It seems unlikely that anything would grow early in the Wisconsin spring, when the temperature is just as likely to be 20 degrees as it is 70. But if there's water, sunlight and access to nutrients … life finds a way.
In Wisconsin’s forests, that life is spring ephemerals, a photosynthetic guild that takes advantage of the open spring canopies despite the chilly temps.
A photosynthetic guild is a group of herbaceous plants that all leaf and flower around the same point of the growing season — spring ephemerals are the earliest, and perhaps most well known, but others include groups like early and late summer plants. Each guild has common adaptations suited to its growing season — spring ephemerals, for instance, are typically short and compact, in order to conserve resources to put into potential storage organs. They leaf early in spring to take advantage of the still-open canopy, which will in time become more densely shaded.
Spring ephemerals often have extensive relationships with mycorrhizal fungi in order to cope with the unfriendly conditions of early spring. The fungi allow for access to water and nutrients that would otherwise be locked away due to cold soil temperatures.
One of the most charismatic spring ephemerals is Dicentra cucullaria, Dutchman’s Breeches. The leaves are feathery and, like all ephemerals, they’ll grow close to the ground. The name comes from their characteristic flowers, which look like a pair of old-timey pantaloons hanging from the stems. Dutchman’s breeches are in the same family as bleeding hearts, which you’ll see in many gardens around Madison during the summer.
Dutchman's Breeches are related to poppies, well-known for their role in opium production. These little pants pack quite a punch too — cows that graze on them will often stumble around due to the plant’s narcotic and toxic secondary metabolites.
Another lovely ephemeral is Sanguinaria canadensis, Bloodroot. As they pop out of the soil, Bloodroot’s leaves will cling tightly to the stem, eventually unfurling into beautiful lobed leaves very similar in shape to fig leaves. The flowers are dainty, with white-purple petals and vibrant yellow stamens.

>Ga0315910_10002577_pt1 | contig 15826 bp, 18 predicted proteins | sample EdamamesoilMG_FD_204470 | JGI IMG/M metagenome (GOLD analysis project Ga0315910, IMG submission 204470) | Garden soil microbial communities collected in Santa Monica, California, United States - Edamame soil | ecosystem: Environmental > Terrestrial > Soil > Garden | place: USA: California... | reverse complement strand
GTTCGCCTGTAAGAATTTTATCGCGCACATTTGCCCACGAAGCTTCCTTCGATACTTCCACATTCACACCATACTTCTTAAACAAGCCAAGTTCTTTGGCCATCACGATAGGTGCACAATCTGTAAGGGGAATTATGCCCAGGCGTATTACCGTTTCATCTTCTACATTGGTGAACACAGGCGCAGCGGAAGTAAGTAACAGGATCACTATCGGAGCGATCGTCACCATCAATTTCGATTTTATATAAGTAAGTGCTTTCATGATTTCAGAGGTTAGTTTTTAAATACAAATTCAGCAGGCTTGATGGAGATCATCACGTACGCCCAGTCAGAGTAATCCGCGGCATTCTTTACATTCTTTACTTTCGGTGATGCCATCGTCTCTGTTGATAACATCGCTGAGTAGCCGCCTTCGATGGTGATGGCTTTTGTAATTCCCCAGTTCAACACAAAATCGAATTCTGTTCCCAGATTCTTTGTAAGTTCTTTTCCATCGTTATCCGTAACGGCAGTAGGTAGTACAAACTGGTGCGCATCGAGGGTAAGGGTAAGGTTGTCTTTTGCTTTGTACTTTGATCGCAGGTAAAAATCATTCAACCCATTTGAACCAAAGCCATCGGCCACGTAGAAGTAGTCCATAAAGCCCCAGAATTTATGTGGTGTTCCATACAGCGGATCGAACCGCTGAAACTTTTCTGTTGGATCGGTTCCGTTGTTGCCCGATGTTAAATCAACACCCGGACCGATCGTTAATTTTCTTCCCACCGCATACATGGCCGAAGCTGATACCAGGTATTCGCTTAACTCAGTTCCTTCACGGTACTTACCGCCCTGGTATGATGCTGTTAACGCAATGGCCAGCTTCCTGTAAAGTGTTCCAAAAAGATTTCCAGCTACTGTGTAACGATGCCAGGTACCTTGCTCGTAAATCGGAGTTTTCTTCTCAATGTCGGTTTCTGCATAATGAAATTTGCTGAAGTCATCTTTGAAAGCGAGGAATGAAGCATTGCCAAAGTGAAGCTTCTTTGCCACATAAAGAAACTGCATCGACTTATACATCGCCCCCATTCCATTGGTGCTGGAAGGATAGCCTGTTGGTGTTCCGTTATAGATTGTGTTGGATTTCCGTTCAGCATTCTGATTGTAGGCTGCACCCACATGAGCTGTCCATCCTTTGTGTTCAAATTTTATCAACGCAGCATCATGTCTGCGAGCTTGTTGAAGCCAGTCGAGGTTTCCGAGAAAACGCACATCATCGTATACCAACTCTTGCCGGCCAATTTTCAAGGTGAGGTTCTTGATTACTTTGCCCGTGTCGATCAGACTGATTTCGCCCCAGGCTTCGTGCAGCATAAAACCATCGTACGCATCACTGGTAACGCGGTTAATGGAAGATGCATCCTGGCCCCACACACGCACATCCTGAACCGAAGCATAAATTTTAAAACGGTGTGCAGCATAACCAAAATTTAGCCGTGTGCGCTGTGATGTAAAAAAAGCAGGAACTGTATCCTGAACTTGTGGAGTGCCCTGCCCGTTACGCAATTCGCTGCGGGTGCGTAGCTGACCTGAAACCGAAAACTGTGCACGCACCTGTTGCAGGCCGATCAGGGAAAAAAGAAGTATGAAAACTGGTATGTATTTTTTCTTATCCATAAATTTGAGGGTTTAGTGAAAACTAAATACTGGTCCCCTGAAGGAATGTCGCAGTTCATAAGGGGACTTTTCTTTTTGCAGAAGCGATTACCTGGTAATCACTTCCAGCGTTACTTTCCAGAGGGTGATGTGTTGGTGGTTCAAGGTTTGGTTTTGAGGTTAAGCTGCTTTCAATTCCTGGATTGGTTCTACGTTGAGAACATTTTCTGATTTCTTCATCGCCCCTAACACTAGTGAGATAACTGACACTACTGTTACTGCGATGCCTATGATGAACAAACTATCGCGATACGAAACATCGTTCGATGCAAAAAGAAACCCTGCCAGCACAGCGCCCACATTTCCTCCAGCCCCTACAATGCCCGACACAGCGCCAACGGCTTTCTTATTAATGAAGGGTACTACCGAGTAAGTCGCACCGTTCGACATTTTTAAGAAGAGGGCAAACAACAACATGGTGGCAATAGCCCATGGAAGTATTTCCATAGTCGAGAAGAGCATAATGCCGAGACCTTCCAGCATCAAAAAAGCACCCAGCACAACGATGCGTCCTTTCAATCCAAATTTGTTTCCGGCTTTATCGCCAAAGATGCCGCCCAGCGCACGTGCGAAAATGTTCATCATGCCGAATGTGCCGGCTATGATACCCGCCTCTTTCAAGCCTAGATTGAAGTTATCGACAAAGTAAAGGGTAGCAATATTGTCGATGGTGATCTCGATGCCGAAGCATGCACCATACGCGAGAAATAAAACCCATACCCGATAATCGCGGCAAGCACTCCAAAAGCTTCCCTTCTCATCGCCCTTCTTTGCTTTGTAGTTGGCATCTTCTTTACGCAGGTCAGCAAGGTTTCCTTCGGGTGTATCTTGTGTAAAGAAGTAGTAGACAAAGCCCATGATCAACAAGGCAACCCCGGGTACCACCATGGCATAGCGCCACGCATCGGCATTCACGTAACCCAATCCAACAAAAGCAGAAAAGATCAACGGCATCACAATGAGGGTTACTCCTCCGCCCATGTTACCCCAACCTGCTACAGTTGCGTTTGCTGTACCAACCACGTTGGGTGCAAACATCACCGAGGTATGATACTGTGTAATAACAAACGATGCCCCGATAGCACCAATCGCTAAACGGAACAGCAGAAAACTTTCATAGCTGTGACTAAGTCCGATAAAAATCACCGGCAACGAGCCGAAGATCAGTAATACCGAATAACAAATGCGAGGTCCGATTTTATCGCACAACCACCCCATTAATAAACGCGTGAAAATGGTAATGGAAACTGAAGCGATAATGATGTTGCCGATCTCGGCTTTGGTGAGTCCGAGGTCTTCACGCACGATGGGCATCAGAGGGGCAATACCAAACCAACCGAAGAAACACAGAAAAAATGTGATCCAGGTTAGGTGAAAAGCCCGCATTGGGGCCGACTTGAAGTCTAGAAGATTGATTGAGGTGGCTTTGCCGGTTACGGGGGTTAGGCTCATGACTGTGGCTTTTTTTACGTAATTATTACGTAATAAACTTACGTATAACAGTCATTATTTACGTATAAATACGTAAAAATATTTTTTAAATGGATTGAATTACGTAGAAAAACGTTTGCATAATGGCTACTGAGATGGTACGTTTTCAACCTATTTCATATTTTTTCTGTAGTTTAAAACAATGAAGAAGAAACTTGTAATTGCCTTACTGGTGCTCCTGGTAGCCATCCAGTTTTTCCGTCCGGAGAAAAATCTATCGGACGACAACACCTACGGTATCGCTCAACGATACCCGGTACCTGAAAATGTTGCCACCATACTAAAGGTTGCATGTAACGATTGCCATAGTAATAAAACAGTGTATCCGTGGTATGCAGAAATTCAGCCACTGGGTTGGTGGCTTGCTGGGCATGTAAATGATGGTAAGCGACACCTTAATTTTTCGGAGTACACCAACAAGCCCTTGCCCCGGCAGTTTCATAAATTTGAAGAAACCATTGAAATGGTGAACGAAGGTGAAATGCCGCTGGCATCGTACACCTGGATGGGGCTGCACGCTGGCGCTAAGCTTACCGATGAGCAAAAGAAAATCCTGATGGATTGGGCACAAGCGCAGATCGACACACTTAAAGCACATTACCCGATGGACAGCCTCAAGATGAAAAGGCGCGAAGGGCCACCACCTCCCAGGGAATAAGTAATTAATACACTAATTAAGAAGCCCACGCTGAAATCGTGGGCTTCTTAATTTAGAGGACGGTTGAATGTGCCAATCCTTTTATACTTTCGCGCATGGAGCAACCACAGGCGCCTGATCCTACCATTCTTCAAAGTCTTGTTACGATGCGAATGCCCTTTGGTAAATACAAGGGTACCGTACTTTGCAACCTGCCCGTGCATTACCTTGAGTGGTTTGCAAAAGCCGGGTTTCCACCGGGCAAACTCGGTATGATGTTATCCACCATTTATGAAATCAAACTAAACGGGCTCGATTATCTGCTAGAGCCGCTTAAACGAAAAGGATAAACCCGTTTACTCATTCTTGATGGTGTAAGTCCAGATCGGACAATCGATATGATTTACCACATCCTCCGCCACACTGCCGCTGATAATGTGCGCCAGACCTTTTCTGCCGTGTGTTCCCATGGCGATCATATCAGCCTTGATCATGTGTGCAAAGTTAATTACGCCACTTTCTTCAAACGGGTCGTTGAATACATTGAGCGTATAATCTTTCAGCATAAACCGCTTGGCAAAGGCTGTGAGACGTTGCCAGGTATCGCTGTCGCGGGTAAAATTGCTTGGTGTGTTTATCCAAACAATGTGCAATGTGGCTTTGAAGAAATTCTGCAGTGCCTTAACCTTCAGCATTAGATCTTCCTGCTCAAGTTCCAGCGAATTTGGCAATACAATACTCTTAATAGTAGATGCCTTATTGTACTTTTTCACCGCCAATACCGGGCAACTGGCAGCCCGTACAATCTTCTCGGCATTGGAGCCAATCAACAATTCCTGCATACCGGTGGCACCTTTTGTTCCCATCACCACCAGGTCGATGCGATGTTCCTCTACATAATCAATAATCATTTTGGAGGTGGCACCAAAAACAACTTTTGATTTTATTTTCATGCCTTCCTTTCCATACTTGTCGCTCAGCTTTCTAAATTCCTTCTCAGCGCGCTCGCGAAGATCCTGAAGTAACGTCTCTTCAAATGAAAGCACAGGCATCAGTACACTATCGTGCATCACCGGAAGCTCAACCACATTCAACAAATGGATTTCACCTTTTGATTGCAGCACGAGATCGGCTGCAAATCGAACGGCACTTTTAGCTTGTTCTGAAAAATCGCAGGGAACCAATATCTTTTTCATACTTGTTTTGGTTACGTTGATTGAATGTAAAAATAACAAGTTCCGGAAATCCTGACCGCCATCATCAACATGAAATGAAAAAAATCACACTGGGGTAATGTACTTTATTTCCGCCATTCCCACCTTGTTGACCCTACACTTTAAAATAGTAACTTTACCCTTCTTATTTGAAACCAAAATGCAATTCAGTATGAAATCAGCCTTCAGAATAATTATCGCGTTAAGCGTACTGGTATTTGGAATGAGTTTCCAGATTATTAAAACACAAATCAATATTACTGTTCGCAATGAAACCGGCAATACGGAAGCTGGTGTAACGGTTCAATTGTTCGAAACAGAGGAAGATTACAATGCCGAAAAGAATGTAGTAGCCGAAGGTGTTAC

As the name suggests, S.canadensis’ roots are reddish-orange and leak a similarly coloured sap. Many Indigenous peoples used and use Bloodroot as a dye for textiles or baskets, though it can be dangerous to work with — the sap is poisonous, and certain extracts can be incredibly caustic.
Like many plants, Bloodroot’s seeds are spread by ants, who are attracted to a fleshy organ attached to the seed. The ants take the seeds and eat the fleshy part, leaving the seed protected in their nests until germination. This benefits both ant and plant; the ants get a tasty snack, and the plants get a nutrient-rich, safe place to store seeds.
The genus Trillium is also part of the spring ephemeral guild. There are many species of trillium, including the prairie trillium, giant trillium and many more. Trilliums grow from underground rhizomes — technically, they have no aboveground leaves, but the leaf-like bracts that surround the scape upon which the three-petaled flowers sit are arranged in a whorl, and often somewhat mottled. This mottling acts as a defense against herbivory — many ungulates, like deer, see in black and white, and the mottled leaves are difficult to distinguish from the leaf litter on the forest floor.
Many hopeful Wisconsinites will try to plant trilliums in their own yards by transplanting specimens from the wild, but the trilliums rely on their below-ground rhizomes and do not survive when transplanted.
If you’d like to see some spring ephemerals, you’re in luck — this year’s late spring means that the ephemerals are just now beginning to bloom. The UW-Madison Arboretum is a great place to go ephemeral-hunting; the trails in Gallistel especially are lined by little green shoots. If you do go out, stay on the trails. Ephemerals are delicate and short-lived, and a single footstep can easily damage them.